Call for desperate measures

Our progress has been too slow and too costly and the rationale and goal behind the war and lives lost are far from lucid.

On the five-year anniversary of the Sept. 11 terrorist attacks, I cannot help but reflect on that day and how America and our world have changed as a result. What happened on Sept. 11, 2001, is still indescribable to me; I cannot think of one word, or even a phrase, that could even begin to broach the complexity of the events and emotions of that day. However, I would assert that it was a vulnerable and desperate time for our country and for the world. And, as we all know, desperate times call for desperate measures.

Our decision on how to respond to the attacks was one that was made within the context of a democratic government based on the information that was presented. Our decision, our response, was a desperate measure: war.

The word complexity comes to mind, as well as the concept of evaluation, when I reflect on America and the world in the past five years. Questions about the accuracy of information that we based our decision for war upon have been rightfully raised; connections between al-Qaida and Saddam Hussein have become unclear, new terrorist attacks and organizations have emerged, America has become deeply divided and tensions are running high between citizens. On the other hand, America has incapacitated several infamous world figures, such as Saddam Hussein, as well as other individuals who have terrorized many.

As in any decision-making process, there comes a point where one needs to examine what has happened and determine whether adequate progress has been made toward one’s goals. Given the above considerations, are we on track to meeting our goals? Do our goals remain clear and attainable after the events of the past five years? In my opinion, our progress has been too slow and too costly, and the rationale and goal behind the war and lives lost are far from lucid. In my opinion, we need to try a new desperate measure.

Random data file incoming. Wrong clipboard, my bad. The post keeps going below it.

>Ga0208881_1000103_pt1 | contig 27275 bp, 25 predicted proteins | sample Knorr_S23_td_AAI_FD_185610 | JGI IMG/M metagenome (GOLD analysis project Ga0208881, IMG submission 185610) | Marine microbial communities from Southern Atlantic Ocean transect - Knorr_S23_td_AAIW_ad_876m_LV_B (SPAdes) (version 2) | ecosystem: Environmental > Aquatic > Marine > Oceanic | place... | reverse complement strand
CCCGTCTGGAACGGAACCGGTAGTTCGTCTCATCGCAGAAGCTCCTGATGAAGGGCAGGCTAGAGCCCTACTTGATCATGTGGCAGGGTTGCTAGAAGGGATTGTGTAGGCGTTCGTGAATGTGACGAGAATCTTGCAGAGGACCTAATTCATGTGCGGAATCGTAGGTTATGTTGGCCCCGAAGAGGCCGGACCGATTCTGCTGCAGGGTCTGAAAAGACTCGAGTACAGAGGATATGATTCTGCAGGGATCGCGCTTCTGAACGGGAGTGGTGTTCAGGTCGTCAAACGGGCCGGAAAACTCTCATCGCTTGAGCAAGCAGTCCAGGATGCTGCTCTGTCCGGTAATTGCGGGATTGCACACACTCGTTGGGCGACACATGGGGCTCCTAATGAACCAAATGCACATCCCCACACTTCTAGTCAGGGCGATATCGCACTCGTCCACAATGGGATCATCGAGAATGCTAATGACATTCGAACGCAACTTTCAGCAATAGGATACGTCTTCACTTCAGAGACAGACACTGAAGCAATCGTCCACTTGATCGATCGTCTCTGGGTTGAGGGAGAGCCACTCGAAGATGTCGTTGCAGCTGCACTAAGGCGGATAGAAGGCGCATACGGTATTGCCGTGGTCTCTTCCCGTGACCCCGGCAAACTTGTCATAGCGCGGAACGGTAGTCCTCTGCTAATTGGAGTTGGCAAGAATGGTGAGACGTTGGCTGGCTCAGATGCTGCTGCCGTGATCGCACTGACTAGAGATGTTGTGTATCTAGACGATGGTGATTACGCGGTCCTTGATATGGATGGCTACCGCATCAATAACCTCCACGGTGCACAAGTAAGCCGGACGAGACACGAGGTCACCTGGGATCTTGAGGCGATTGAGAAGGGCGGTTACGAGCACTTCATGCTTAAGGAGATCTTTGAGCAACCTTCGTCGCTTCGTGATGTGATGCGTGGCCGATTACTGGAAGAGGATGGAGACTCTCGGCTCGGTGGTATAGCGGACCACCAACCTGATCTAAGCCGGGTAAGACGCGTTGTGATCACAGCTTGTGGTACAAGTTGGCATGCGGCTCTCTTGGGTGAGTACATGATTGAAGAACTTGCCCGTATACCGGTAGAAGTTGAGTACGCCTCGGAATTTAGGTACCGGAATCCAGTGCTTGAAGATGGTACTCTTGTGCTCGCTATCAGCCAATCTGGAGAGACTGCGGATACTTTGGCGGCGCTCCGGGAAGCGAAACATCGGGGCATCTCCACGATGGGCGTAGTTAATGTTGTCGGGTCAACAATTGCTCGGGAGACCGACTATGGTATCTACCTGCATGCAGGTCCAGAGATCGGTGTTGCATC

What might that measure be? I am no politician, and I do not claim to have comprehensive knowledge of history and international issues; however, I do have suggestions for new desperate measures.

Diplomacy. Not the diplomacy in which one threatens, coerces, and stipulates ultimatums for other groups, but the diplomacy in which one puts aside his or her differences, clears the table, and genuinely seeks to understand other viewpoints in the hopes of developing an effective solution.

Information sharing. Not name calling and emotional rhetoric geared toward swaying opinions. Rather, information sharing where facts are presented, all parties are accountable for those facts, and we, the cogs of democracy, can employ our intellect and develop our own opinions and solutions.

Finally, remembering humanity. Remembering that at the core, we, as humans, are more alike than we are different and are accountable to our fellow humans. Regardless of where we live, what we believe and where we place our values, we are all responsible for respecting human life and dignity and being accountable for what we are doing to others.

I realize these are radical ideas – ideas that we have yet to try in the war on terrorism. In other words, these are desperate measures. But, as we are all well aware, these are desperate times.

Kathryn A. Black is a University student. Please send comments to [email protected]